People search sites claim they verify people and provide a useful service. They also violate privacy and use questionable sales tactics to convert visitors into buyers. These tactics can make you believe someone is a criminal without reason.
A colleague of mine, Katie, once told me a story of how her 60-year-old mother called to interrogate her because she found Katie’s profile on a site stating that she had a criminal record. It took Katie days to convince her mother of her innocence.
Katie’s situation came to my mind as soon as news that the FTC had filed a lawsuit against MyLife came out, alleging the company enticed people to subscribe to its background report services by posting misleading “teaser” background reports. The story is getting increased attention from outlets that cover consumer protection and privacy rights, such as Consumer Affairs. It’s not the first time MyLife has come under scrutiny, either. Stories of other misconduct and intervention from the BBB came to light less than a year ago. And yet consumers are still signing on to people search websites.
There are various reasons why people Google others or look for them on sites such as MyLife, TruthFinder, BeenVerified and similar. Some do this out of curiosity, some look for contact details to send Xmas cards. But many just want to make sure their new acquaintance is a safe person to be allowed into their lives. MyLife and a slew of other sites heavily exploit this natural human tendency for profit. Here’s how.
1. Lengthy interactive sales funnel to get you invest a lot of time
If you go to MyLife, TruthFinder, BeenVerified or any similar site to search for someone, you will quickly find yourself going through a series of endless screens with questions, warnings and loaders – all aiming at keeping you locked in, while alarming you about possible problems with a person you’re searching for. Throughout this aggressive sales funnel, you are likely to see warnings like this one used by MyLife: Do not refresh, close, or click the back button until the scan is complete or your information will be lost.
On average, it takes about 15 minutes to get through the series of progressive screens before a site offers you to buy their background reports subscription. That’s a quarter of an hour which you’ve spent reading various warnings about “possible” criminal problems with the person you are interested in. Think that’s going to move you towards buying the report?
2. Escalating language to get you into a state of alertness
Here are the snapshots of a couple of screens from the TruthFinder background report teaser:
The choice of words alone used through a series of these sales screens can make you believe there must be something wrong with the person you are trying to look up. Here are some examples:
“We are scanning for the most uptodate information so you learn the truth about them.”
“I WILL NOT harass people whose criminal records appear on this site.”
“I understand this website includes arrest records, and it does not necessarily mean the person was convicted.”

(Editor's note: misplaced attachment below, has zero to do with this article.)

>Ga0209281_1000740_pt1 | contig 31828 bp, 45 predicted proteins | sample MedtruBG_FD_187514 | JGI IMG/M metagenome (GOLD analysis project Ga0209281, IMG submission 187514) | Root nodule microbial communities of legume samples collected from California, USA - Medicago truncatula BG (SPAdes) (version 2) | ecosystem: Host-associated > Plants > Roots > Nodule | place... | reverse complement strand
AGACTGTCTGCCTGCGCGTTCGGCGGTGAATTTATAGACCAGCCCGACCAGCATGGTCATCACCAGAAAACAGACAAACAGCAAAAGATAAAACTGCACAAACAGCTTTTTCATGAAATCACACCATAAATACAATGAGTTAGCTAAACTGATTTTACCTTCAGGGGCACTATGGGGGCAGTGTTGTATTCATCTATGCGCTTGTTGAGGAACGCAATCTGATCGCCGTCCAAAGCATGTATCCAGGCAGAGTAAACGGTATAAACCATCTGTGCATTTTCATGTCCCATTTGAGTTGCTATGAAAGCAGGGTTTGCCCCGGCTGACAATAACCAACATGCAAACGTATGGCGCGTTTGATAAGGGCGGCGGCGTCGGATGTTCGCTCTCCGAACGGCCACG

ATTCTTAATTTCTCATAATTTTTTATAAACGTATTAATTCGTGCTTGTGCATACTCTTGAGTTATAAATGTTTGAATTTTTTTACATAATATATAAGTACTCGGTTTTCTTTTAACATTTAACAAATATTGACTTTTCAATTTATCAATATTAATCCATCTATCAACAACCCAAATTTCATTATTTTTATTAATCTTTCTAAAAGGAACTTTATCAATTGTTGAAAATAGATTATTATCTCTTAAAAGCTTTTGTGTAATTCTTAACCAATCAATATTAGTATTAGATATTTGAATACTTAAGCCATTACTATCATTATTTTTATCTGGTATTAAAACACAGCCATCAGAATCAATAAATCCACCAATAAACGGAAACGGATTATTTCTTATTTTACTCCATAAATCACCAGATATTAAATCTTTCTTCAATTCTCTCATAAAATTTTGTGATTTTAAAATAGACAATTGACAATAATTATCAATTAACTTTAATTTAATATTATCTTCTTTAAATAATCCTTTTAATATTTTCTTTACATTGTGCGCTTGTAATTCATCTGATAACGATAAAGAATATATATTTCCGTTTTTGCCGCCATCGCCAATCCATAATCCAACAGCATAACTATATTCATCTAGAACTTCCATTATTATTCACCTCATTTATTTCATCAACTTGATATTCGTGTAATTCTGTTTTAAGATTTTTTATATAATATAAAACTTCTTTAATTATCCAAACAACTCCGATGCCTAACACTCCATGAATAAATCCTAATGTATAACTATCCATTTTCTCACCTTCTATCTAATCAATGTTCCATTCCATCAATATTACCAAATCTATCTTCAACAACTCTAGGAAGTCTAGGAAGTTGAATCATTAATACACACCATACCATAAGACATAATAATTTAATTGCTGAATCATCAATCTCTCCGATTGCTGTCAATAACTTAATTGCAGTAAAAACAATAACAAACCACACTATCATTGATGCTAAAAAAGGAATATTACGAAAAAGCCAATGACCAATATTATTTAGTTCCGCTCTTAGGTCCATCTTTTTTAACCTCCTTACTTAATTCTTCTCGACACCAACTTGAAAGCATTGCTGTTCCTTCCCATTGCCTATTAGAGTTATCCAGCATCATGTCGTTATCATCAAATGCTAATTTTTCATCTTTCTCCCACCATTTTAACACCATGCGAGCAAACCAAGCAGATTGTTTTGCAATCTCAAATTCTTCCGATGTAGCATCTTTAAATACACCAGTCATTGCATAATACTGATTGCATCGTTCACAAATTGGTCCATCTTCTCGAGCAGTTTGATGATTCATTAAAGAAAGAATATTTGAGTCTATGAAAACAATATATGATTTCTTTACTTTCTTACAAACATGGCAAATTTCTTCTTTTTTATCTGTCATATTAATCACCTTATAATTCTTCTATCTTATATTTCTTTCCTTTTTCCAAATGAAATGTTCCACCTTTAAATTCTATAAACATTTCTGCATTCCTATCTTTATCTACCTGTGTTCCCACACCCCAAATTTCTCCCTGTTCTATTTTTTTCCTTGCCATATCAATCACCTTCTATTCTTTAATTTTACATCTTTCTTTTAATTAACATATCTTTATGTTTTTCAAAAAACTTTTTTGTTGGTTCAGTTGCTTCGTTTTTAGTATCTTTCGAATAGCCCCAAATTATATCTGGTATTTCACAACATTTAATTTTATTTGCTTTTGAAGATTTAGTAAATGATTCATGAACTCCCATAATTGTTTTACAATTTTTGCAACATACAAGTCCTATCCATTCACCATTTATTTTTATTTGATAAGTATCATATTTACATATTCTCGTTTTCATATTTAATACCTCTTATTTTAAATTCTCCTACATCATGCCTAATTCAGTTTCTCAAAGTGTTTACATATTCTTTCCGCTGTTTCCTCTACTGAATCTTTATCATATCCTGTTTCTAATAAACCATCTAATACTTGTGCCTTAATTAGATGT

“Learning the truth about the history of your family and friends can be shocking, so please be cautious when using this tool.”
“Some reports feature user comments which may contain embarrassing or surprising insider information.”
“You may be shocked to know John does have a possible criminal record. Continue to learn which crimes are in John’s report
3. Criminal records and traffic records combined under one category
Perhaps this is the biggest sin and exactly what happened to my colleague Katie. She had to get her background report from that people search site to look at the criminal record that kept being mentioned while she and her mother were wading through that typical endless sales loader. When she finally got the report, instead of a criminal record, she saw an old traffic ticket in a “Criminal and Traffic Records ” section of her background report.
Brion Finlay, the Minnesota man who sued MyLife for implying that he had a criminal record, had a similar experience. MyLife stated in its teaser that “Brion DOES have Arrest or Criminal Records.” While in reality, this only meant that the full background report “may include any DUIs, traffic tickets, and outstanding warrants,” as the website warned. And this was exactly Brion’s case. As Finlay’s attorney, Dave Madgett, said, Finlay doesn’t have anything more serious on his record than some traffic tickets, which are not considered criminal offenses in Minnesota. But as long as MyLife suggested there might be something worse lurking in Finlay’s past, potential employers might be put off.
Deceptive marketing strategies described above add to many other reasons why FCRA (Fair Credit Reporting Act) forbids sites such as MyLife to sell background reports to consumers or businesses who need them for decisions about employment, insurance coverage, tenant screening, consumer credit or any other purpose that would require FCRA compliance. Such reports can only be provided by consumer reporting agencies, which MyLife cannot claim to be, yet it behaves as if it is.
However, according to a complaint filed by the Department of Justice on behalf of the FTC, MyLife.com has touted in testimonials that its reports were useful to those making housing, lending, and employment eligibility decisions.
MyLife is currently under fire. Chances are high that soon other people search sites will be forced to reconsider their questionable practices and finally stop threatening people’s reputations and relationships, exploiting our universal human desire to make our lives and the lives of our families safe.